Earlier last week I got together after school with some of my long-time “teacher besties”. We have spread out to different schools & grades over the years, had babies, bought houses… even started a book club! …But somehow when we get together the conversation always makes its way back to school at some point. (…You can take the teacher out of the school, but you can’t take the ‘school’ out of the teacher!)
Somehow, over the course of the night, someone realized that I have made the change to flexible seating. It was very interesting to me that even the people who “know me best” (my teaching style, my personality etc.) had so many questions. So, I decided it was finally time to sit down and write out a post about my experiences with flexible seating… the good, the bad, and the ugly! (Although, if I’m honest… there is going to be very little ‘bad’ and ‘ugly’. I am a believer… but we will get to that…) However, once I started writing, I realized I had a lot I wanted to tell you! So, this has morphed into a mini-blog series. I will try to make it worth it by including lots of good information & a freebie as well! So… today, I bring you… “The What & The Why”.
When I look back, I realize that I made a commitment to flexible seating long before anyone (including me!) knew what it was.
I decided I wanted to be a teacher pretty much as soon as I met my kindergarten teacher. She was smart and fun and taught us the alphabet in sign language. The trifecta in my five-year-old mind. I started pretending to be her as I ‘played school’ each day and spent the next decade carefully observing all my teachers and making mental lists of what I would and would not do with my future students.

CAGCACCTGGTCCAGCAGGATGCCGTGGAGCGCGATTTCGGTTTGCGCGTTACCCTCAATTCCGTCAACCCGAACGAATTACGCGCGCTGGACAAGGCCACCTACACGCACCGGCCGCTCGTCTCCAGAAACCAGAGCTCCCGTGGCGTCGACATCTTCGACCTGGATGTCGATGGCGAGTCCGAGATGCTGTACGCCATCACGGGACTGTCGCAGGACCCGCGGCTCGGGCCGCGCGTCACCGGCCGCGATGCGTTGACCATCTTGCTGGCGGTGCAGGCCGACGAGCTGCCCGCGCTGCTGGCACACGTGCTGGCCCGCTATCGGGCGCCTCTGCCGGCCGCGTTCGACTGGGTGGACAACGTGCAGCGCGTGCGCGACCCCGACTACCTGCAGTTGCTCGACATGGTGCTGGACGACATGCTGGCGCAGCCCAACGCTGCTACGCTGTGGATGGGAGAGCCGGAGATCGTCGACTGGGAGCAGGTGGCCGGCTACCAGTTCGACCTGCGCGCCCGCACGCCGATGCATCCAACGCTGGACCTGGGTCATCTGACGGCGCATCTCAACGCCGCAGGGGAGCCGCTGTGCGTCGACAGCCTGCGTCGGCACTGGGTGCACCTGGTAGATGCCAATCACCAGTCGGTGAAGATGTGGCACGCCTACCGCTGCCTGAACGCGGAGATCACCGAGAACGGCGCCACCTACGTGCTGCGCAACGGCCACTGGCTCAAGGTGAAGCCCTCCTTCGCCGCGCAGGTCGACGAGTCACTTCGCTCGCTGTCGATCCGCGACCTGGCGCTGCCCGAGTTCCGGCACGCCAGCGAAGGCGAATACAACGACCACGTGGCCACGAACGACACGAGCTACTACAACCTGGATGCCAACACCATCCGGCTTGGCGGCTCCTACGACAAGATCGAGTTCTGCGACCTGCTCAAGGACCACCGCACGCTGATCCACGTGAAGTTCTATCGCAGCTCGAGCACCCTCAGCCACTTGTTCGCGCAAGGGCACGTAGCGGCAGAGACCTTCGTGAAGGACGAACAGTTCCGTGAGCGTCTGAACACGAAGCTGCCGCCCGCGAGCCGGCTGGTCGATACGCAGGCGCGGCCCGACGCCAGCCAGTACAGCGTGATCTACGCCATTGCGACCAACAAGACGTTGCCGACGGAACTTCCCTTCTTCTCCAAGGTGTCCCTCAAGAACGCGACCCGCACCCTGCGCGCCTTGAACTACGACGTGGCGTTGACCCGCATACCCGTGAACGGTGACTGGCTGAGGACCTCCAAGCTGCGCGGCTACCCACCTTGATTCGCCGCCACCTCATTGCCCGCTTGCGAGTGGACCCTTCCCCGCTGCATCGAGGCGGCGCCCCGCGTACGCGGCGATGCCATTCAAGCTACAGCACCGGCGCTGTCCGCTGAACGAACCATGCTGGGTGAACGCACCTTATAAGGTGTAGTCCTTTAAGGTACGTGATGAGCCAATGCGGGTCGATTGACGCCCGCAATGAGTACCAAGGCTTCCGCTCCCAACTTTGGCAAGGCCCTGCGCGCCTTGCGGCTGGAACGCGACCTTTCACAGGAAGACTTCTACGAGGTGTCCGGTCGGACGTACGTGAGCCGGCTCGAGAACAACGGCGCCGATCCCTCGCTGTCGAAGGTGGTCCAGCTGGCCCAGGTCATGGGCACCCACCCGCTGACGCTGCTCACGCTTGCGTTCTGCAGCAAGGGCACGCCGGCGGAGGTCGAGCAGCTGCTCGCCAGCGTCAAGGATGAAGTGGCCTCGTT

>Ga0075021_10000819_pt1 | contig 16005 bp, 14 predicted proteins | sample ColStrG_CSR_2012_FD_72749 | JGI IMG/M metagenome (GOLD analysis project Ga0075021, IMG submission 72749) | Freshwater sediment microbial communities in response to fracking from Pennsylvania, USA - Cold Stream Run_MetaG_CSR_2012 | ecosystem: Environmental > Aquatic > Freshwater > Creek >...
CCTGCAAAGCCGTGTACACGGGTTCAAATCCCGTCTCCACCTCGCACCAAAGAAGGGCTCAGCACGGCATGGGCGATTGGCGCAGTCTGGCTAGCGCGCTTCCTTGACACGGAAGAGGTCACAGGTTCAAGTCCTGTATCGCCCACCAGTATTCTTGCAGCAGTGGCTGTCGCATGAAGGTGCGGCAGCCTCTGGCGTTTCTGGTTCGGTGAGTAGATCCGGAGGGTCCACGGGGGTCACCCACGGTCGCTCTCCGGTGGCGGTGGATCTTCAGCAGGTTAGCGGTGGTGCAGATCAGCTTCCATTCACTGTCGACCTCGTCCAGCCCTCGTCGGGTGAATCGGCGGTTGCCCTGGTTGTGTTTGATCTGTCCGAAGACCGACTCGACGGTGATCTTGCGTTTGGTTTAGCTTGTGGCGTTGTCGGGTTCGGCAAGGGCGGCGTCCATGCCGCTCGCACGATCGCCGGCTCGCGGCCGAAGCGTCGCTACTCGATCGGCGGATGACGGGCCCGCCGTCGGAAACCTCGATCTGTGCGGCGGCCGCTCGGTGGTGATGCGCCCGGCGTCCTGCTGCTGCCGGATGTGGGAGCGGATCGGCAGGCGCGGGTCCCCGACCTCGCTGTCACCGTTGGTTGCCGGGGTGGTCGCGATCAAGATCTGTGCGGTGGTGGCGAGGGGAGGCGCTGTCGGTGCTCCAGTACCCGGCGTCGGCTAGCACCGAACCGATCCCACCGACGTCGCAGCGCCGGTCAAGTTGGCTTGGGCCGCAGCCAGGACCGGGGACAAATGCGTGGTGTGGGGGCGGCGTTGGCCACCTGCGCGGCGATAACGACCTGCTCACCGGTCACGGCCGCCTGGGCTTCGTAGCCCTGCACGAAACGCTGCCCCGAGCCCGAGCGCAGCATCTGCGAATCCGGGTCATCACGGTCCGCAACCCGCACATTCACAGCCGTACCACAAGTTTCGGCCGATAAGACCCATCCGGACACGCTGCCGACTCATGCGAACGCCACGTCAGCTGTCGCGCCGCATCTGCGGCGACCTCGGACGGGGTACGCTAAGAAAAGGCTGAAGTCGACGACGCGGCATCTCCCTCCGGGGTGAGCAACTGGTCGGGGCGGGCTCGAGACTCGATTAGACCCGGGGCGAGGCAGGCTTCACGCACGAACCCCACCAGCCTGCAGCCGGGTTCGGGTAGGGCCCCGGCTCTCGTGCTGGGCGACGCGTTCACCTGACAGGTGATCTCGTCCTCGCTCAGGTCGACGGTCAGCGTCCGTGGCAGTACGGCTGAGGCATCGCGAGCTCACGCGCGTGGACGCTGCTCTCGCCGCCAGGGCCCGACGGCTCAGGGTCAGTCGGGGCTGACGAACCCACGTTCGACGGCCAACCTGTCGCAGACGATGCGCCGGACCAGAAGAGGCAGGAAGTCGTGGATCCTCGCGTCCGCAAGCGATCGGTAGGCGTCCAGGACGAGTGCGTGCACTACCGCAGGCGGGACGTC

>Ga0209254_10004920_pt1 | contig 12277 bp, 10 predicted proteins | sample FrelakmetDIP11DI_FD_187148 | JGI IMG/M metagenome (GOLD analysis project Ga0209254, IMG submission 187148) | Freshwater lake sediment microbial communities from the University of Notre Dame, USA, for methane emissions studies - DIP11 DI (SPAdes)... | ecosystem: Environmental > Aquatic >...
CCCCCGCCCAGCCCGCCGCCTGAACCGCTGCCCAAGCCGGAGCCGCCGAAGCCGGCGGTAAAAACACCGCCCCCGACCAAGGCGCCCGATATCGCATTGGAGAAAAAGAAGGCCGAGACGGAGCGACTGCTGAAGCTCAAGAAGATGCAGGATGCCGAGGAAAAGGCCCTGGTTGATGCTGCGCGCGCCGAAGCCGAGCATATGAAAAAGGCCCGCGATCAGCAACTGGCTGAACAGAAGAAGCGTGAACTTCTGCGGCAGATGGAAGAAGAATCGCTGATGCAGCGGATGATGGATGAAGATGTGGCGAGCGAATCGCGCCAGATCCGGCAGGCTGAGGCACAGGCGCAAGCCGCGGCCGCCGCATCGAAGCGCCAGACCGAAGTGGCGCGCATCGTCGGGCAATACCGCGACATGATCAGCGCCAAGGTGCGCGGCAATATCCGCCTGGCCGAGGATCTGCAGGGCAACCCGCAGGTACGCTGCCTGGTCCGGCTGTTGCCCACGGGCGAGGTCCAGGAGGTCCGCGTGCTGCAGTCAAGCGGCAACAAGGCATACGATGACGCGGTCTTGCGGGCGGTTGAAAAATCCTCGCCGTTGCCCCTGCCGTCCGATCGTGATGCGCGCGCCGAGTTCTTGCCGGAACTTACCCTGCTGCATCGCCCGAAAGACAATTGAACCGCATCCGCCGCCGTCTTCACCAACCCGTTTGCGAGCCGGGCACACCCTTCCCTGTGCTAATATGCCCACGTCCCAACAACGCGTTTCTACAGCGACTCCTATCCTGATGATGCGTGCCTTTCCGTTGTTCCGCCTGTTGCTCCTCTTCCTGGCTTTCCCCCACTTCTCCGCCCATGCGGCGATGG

When I went to first grade I had another wonderful teacher. However, there was one huge downfall. In first grade we had to sit in our seats all day long. We never, ever sat on the floor. That is one of my most vivid memories from first grade… how incredibly hard it was to sit in that desk for so many hours a day… and I was not a particularly active child. I liked to sit and read. I liked writing. I loved school. I just hated sitting in that darn chair all day long!
I clearly remember vowing that “when I was a teacher…” I would never make my students sit in their chairs all day long. Ha! Isn’t that funny? I was ‘ahead of my time’!
I have been teaching for 18 years now. I have always been a “sit on the floor”, “make yourself comfortable” kind of teacher. I have always hated desks. So, when flexible seating became a “thing” it seemed like a natural fit for me!
Last year was my first year integrating flexible seating into my classroom & this year my class is pretty much 100% flexible seating. (We have kept a few chairs as one of our choices – but no one ever “has to” sit in a traditional chair unless they choose to.)
This year I am teaching kindergarten. I am co-teaching so we have 2 teachers & 34 students. Last year when I began flexible seating I was teaching second grade. The model for my unit was 1 teacher & 18 students. However, there were times that I had up to 22 students. I will be sharing information on how flexible seating worked with both of these different groups.
Right now the seating options in my classroom include: a “floor table” (where students sit on the floor), a “kneeling table” (where students kneel on cushions), a standing table, 24 scoop rockers, 2 large rocking chairs and 2 child-sized rocking chairs, 8 wobble stools, 4 Hokki stools, and 10 ball chairs. (There are also a few traditional chairs.)
I took the following photos during writer’s workshop last week.
Notice the distinct lack of Pinterest-worthiness.